Clemson's Corbin Mills became the first qualifying medalist to win the U.S. Amateur Public Links in 11 years, holing a 5-foot par putt on the 37th hole Saturday to finish off UNLV's Derek Ernst.
The 21-year-old Mills, from Easley, S.C., is the first qualifying medalist to win the title since former Clemson star D.J. Trahan in 2000. Mills squared the windswept match with a conceded eagle on the 35th hole and matched Ernst with a par on the 36th to force the extra hole on Bandon Dunes' Old Macdonald course.
"It's unbelievable," Mills said. "I never thought I'd make it this far. You know, I started off bad. Even getting here wasn't good. You know, God really blessed me. He really did.
He earned a spot in the 2012 Masters, if still an amateur.
"It hasn't sunk in all the way, but I think here shortly it will," Mills said. "It's kind of always been a dream. It's never been one of those things that I was thinking at the beginning of the week, `If I win, I get in the Masters' or anything like that."
He's fighting an ear infection and pink eye.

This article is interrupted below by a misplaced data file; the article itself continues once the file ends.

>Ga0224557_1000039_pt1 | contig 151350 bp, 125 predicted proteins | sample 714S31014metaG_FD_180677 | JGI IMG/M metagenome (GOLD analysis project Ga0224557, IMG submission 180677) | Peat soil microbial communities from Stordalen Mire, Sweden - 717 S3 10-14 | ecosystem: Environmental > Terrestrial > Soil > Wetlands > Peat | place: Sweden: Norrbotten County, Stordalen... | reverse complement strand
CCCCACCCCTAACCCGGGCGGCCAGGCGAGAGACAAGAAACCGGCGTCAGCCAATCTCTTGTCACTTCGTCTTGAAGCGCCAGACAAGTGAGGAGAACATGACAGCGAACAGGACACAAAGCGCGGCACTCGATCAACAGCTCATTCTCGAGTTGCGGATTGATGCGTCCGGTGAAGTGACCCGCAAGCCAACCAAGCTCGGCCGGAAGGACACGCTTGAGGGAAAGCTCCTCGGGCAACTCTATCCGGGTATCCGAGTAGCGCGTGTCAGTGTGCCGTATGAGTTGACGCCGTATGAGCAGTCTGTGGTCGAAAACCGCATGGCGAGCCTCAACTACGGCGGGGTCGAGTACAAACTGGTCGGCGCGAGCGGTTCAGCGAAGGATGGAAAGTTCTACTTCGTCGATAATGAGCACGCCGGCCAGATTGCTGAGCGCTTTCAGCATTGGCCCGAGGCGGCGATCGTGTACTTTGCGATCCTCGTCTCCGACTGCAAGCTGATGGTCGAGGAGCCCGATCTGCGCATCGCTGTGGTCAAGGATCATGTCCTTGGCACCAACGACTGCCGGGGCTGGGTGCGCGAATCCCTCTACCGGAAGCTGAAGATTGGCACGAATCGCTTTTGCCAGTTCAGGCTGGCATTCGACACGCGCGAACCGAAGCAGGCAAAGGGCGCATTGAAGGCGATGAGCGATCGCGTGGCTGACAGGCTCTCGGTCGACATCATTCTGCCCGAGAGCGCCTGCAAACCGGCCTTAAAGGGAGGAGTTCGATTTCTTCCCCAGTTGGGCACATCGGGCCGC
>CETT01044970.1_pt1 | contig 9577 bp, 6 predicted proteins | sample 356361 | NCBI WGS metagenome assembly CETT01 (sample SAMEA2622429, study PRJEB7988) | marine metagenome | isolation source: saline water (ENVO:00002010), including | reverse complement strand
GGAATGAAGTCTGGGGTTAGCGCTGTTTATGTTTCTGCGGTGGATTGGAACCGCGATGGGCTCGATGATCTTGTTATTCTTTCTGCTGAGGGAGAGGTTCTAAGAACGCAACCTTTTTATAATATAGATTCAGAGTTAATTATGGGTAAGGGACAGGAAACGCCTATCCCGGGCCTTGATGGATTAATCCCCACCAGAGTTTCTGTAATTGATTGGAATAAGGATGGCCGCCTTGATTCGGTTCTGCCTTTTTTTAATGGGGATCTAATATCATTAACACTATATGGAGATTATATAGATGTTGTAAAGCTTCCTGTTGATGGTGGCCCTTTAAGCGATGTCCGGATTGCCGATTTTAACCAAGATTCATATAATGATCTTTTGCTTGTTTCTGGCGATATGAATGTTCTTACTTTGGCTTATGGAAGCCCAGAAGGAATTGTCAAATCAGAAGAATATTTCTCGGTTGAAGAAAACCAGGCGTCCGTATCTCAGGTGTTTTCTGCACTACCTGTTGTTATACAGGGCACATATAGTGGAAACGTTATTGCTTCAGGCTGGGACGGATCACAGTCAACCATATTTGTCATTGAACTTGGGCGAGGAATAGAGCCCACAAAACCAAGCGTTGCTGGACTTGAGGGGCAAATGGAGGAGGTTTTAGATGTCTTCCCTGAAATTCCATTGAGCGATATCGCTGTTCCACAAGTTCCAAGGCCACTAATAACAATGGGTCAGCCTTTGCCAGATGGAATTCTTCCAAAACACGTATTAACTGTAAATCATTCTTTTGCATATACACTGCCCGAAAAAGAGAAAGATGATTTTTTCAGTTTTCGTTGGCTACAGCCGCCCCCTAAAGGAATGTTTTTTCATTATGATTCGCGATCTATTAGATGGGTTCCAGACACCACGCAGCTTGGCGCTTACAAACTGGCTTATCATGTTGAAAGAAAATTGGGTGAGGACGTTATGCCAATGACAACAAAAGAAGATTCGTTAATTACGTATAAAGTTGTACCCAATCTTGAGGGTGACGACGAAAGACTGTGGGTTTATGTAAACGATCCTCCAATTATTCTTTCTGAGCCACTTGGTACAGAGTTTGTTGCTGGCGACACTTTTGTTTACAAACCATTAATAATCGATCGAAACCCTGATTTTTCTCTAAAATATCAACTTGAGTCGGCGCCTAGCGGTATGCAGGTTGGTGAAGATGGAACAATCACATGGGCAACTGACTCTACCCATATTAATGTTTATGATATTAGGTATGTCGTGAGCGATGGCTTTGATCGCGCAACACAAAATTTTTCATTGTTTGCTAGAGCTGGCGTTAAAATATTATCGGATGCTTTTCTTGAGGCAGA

"I think I got the ear infection like two days before I came out here," Mills said. "Then on the plane ride here, my eye started leaking stuff. I didn't know what it was. I couldn't see, couldn't hear out of my left ear. I still can't hardly hear out of my left ear, but it's good. It ended on a really good note."
Mills had a 4-up lead, but Ernst -- the 21-year-old Clovis, Calif., player who won the 2010 and 2011 Mountain West Conference titles -- won five straight holes to take a 1-up lead with five to play.,
"I kept telling myself that I was still in it," Ernst said. "I was down, but I still believed I could pull it off."
The first hole stymied Ernst all day. In both the morning round and playoff, he three-putted for bogey. In the afternoon round, he two-putted from 40 feet to save a double bogey and halve the hole.
"It's funny, I played that hole pretty well all week," Ernst said. "But today was a different story. It was a tough hole location with the wind, but I needed to do better."
The six-day tournament is limited to players who don't hold privileges at any course that doesn't extend playing privileges to the general public.
"I'm exhausted," Mills said. "I was waiting to collapse with four holes to play. My legs are killing me, my feet are killing me. I mean, it feels like I've had such a tough match with everybody, so I'm just mentally drained, physically drained. It's a lot of golf you played in a short period of time. You went from your practice rounds to Monday, Tuesday's 18 holes and then it is just crammed."